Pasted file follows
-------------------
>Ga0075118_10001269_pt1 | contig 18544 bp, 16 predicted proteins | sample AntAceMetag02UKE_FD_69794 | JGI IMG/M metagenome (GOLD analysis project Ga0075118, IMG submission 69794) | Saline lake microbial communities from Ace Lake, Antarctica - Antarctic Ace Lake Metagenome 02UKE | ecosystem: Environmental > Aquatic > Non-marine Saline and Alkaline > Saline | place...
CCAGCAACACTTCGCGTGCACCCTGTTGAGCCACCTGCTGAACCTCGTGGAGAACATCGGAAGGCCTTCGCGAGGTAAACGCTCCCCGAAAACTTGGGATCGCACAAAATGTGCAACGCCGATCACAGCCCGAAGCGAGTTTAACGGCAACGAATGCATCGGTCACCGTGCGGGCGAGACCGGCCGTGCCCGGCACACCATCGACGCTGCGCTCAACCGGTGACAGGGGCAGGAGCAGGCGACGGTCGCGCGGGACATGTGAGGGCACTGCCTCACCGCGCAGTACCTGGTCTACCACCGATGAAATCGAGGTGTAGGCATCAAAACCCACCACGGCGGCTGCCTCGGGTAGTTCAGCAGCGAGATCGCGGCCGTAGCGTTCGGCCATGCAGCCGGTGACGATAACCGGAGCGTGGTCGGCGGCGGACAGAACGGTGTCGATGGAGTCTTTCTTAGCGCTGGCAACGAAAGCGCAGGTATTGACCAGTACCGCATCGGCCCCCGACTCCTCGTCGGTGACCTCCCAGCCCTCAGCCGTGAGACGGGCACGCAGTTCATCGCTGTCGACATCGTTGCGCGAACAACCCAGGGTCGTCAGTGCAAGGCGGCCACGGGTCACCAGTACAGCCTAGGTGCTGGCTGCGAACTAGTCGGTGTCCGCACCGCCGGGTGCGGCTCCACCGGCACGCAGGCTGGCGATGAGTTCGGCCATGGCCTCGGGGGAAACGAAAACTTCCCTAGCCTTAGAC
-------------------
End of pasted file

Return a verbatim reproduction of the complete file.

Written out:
>Ga0075118_10001269_pt1 | contig 18544 bp, 16 predicted proteins | sample AntAceMetag02UKE_FD_69794 | JGI IMG/M metagenome (GOLD analysis project Ga0075118, IMG submission 69794) | Saline lake microbial communities from Ace Lake, Antarctica - Antarctic Ace Lake Metagenome 02UKE | ecosystem: Environmental > Aquatic > Non-marine Saline and Alkaline > Saline | place...
CCAGCAACACTTCGCGTGCACCCTGTTGAGCCACCTGCTGAACCTCGTGGAGAACATCGGAAGGCCTTCGCGAGGTAAACGCTCCCCGAAAACTTGGGATCGCACAAAATGTGCAACGCCGATCACAGCCCGAAGCGAGTTTAACGGCAACGAATGCATCGGTCACCGTGCGGGCGAGACCGGCCGTGCCCGGCACACCATCGACGCTGCGCTCAACCGGTGACAGGGGCAGGAGCAGGCGACGGTCGCGCGGGACATGTGAGGGCACTGCCTCACCGCGCAGTACCTGGTCTACCACCGATGAAATCGAGGTGTAGGCATCAAAACCCACCACGGCGGCTGCCTCGGGTAGTTCAGCAGCGAGATCGCGGCCGTAGCGTTCGGCCATGCAGCCGGTGACGATAACCGGAGCGTGGTCGGCGGCGGACAGAACGGTGTCGATGGAGTCTTTCTTAGCGCTGGCAACGAAAGCGCAGGTATTGACCAGTACCGCATCGGCCCCCGACTCCTCGTCGGTGACCTCCCAGCCCTCAGCCGTGAGACGGGCACGCAGTTCATCGCTGTCGACATCGTTGCGCGAACAACCCAGGGTCGTCAGTGCAAGGCGGCCACGGGTCACCAGTACAGCCTAGGTGCTGGCTGCGAACTAGTCGGTGTCCGCACCGCCGGGTGCGGCTCCACCGGCACGCAGGCTGGCGATGAGTTCGGCCATGGCCTCGGGGGAAACGAAAACTTCCCTAGCCTTAGAC